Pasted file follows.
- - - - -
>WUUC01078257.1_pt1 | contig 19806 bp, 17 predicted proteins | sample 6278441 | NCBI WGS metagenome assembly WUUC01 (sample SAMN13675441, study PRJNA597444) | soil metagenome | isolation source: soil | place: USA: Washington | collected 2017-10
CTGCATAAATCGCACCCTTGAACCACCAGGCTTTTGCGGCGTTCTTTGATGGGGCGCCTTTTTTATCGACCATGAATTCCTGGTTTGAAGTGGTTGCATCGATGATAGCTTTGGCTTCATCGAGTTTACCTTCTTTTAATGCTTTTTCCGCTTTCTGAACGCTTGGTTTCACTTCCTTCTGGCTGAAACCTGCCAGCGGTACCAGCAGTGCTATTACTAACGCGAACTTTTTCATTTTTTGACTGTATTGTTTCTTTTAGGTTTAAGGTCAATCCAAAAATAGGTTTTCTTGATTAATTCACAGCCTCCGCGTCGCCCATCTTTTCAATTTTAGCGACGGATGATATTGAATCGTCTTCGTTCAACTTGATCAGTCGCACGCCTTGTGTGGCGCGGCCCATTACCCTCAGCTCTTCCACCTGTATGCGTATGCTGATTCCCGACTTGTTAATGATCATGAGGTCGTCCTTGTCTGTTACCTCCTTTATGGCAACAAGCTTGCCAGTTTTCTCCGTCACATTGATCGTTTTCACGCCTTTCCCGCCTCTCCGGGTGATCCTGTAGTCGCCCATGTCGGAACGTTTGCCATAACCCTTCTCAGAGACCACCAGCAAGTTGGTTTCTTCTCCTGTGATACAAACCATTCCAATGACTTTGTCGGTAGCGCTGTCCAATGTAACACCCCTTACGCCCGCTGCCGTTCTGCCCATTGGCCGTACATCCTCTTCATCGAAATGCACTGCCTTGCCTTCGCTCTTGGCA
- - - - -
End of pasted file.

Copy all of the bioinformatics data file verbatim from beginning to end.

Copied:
>WUUC01078257.1_pt1 | contig 19806 bp, 17 predicted proteins | sample 6278441 | NCBI WGS metagenome assembly WUUC01 (sample SAMN13675441, study PRJNA597444) | soil metagenome | isolation source: soil | place: USA: Washington | collected 2017-10
CTGCATAAATCGCACCCTTGAACCACCAGGCTTTTGCGGCGTTCTTTGATGGGGCGCCTTTTTTATCGACCATGAATTCCTGGTTTGAAGTGGTTGCATCGATGATAGCTTTGGCTTCATCGAGTTTACCTTCTTTTAATGCTTTTTCCGCTTTCTGAACGCTTGGTTTCACTTCCTTCTGGCTGAAACCTGCCAGCGGTACCAGCAGTGCTATTACTAACGCGAACTTTTTCATTTTTTGACTGTATTGTTTCTTTTAGGTTTAAGGTCAATCCAAAAATAGGTTTTCTTGATTAATTCACAGCCTCCGCGTCGCCCATCTTTTCAATTTTAGCGACGGATGATATTGAATCGTCTTCGTTCAACTTGATCAGTCGCACGCCTTGTGTGGCGCGGCCCATTACCCTCAGCTCTTCCACCTGTATGCGTATGCTGATTCCCGACTTGTTAATGATCATGAGGTCGTCCTTGTCTGTTACCTCCTTTATGGCAACAAGCTTGCCAGTTTTCTCCGTCACATTGATCGTTTTCACGCCTTTCCCGCCTCTCCGGGTGATCCTGTAGTCGCCCATGTCGGAACGTTTGCCATAACCCTTCTCAGAGACCACCAGCAAGTTGGTTTCTTCTCCTGTGATACAAACCATTCCAATGACTTTGTCGGTAGCGCTGTCCAATGTAACACCCCTTACGCCCGCTGCCGTTCTGCCCATTGGCCGTACATCCTCTTCATCGAAATGCACTGCCTTGCCTTCGCTCTTGGCA